Hannah of Kentucky - James Otis

Spinning and Soap Making

And then the spinning! How homelike it sounded when, after a long time of the hardest kind of work, we had ready the nettle fiber for the wheel, and mother sat in front of the fireplace drawing out the long threads as she crooned the songs I had heard her sing on the Yadkin, but which never had come to her lips from the time we left the old home until this day on which the wheel was first set to whirling.

I cannot say how many skeins of thread mother spun in one day, but there were many. None of it was light in color, yet she did not expect to bleach it, because it made very little difference to us at Boonesborough whether our garments were white or brown.

[Illustration] from Hannah of Kentucky by James Otis

After the spinning came the soap making, which was done outside the cabin. Father made for us an ash hopper out of splints which he had taken from a blue-ash tree. The bottom, which was smaller than the top, was packed with dried buffalo, grass to the depth of three or four inches as a strainer. Underneath it was a trough directly below the hole in the bottom of the hopper.

Then we filled it with ashes, and from time to time poured warm water over them, which, settling down and down, came out finally into the trough as lye, weak at first, but stronger and stronger as it was poured back time and time again to run through the ashes until it became as brown as the mixture in a tanning vat. To this we added bear's fat, and the whole was boiled until it became soap, soft and ill-smelling ; but yet we had no other, except for special days, when, by adding a bit of salt and boiling it still more, the whole became hardened like a piece of journey cake.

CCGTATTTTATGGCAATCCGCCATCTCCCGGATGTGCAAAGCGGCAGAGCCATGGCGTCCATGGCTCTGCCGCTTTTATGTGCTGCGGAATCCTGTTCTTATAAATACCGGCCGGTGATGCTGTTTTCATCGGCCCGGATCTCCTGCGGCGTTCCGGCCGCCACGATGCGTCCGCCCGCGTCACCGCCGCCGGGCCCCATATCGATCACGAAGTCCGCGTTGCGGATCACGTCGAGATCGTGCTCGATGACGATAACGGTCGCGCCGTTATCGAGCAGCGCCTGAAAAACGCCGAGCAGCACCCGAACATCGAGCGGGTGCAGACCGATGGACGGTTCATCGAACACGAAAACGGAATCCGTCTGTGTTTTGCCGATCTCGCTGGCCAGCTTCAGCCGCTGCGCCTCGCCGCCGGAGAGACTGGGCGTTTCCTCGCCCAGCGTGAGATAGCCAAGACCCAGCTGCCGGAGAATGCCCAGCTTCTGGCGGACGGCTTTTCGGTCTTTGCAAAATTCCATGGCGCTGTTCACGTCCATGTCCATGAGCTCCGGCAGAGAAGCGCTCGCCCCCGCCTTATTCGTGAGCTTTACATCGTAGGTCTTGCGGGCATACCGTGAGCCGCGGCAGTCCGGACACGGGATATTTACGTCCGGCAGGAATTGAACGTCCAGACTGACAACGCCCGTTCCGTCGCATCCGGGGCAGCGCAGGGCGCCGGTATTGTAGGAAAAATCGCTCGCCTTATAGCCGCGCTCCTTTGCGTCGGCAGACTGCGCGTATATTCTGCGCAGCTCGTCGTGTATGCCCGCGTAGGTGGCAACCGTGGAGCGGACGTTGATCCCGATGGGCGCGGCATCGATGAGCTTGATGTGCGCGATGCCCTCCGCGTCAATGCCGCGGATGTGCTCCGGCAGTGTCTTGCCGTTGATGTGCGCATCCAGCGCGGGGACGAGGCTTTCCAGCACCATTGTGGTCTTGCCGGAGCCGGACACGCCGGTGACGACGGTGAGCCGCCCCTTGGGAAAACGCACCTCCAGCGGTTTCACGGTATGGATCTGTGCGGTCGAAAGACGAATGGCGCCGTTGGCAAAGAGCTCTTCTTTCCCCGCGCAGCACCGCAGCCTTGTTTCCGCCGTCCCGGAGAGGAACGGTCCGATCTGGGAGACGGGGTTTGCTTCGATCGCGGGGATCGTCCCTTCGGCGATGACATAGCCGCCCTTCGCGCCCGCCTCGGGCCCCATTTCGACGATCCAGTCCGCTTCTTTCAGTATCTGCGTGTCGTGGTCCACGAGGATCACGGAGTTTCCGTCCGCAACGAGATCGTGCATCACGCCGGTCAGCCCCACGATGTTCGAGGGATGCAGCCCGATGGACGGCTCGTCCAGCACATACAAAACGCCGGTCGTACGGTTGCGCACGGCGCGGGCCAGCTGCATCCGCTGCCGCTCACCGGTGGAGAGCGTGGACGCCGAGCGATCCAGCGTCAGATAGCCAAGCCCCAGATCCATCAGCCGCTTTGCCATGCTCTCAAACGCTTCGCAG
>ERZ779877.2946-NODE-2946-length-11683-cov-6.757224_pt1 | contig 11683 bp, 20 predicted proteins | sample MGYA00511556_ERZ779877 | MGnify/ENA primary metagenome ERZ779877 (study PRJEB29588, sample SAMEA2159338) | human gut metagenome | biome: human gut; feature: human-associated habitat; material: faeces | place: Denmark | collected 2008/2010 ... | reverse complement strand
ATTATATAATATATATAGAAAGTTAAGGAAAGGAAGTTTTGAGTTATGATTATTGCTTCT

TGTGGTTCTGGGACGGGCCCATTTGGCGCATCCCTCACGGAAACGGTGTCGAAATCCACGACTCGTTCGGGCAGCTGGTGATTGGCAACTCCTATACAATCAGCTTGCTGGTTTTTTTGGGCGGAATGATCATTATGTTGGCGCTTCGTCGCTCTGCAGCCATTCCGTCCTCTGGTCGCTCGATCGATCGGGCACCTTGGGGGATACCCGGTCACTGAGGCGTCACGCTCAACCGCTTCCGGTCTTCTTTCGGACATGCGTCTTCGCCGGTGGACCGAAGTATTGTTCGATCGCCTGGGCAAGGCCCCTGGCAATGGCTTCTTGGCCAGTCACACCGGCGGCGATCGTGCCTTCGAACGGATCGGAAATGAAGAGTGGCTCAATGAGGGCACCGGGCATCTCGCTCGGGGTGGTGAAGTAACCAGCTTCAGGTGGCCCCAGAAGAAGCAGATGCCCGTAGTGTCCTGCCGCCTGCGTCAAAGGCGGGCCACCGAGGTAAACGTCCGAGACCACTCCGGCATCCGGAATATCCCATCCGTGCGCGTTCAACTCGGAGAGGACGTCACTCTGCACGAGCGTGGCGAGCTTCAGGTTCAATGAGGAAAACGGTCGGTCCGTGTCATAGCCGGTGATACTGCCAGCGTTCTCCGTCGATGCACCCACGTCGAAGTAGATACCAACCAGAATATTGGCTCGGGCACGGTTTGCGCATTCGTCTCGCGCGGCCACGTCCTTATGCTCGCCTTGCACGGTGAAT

This soap was most convenient to use when washing one's hands and face ; but mother said we could not afford the luxury, with salt at twenty dollars a bushel, except on some unusual occasion like a birthday.


Front Matter

At Boonesborough
Beginning of the Story
Boone on the Yadkin
Boone Moves his Family
Ready for the Journey
What we Wore
Driving Cattle and Sheep
Camping at Nightfall
The Long Halt
Jimmy Boone Goes to Clinch
Murder of Jimmy Boone
A Time of Mourning
The Faint-hearted Return
A New Home
Making Moccasins
Tanning Leather
Governor Dunmore
Our Home on the Clinch
Household Duties
Attacked by a Wildcat
Fighting the Wildcat
Boone and Father Return
The Wilderness Road
Building the Forts
Gathering Salt
Our Home in the Fort
Ready for Cooking
Furnishing the House
The Hominy Block
The Supply of Water
Sports Inside the Fort
Wrestling and Running
Religion of the Indians
Indian Babies
Colonel Callaway Arives
News from Eastern Colonies
Venturing Outside the Fort
Dividing the Land
Who Owned Kentucky?
Ready to Build a Home
Billy's Hard Lot
Preparing Flax
Spinning and Soap Making
Broom Making
More Indian Murders
Indian "Signs"
Woodcraft and Hunting
Pelts Used as Money
Petition of the Settlers
Making Sugar
Building Fences
Capture of the Girls
My Willful Thoughts
Finding the Trail
The Pursuit
The Story Told by Jemima
Elizabeth's Heroism
Rescuing the Girls
Alarm Among the Settlers
Indians on the Warpath
The First Wedding
The Wedding Festivities
The Brides Home
The Housewarming
Attacks by the Indians
Besieged by the Savages
In the Midst of the Fight
The Assault by the Indians
Failure of the Assault
Watchfulness of the Indians
The Sortie
My Father Wounded
Our Wounded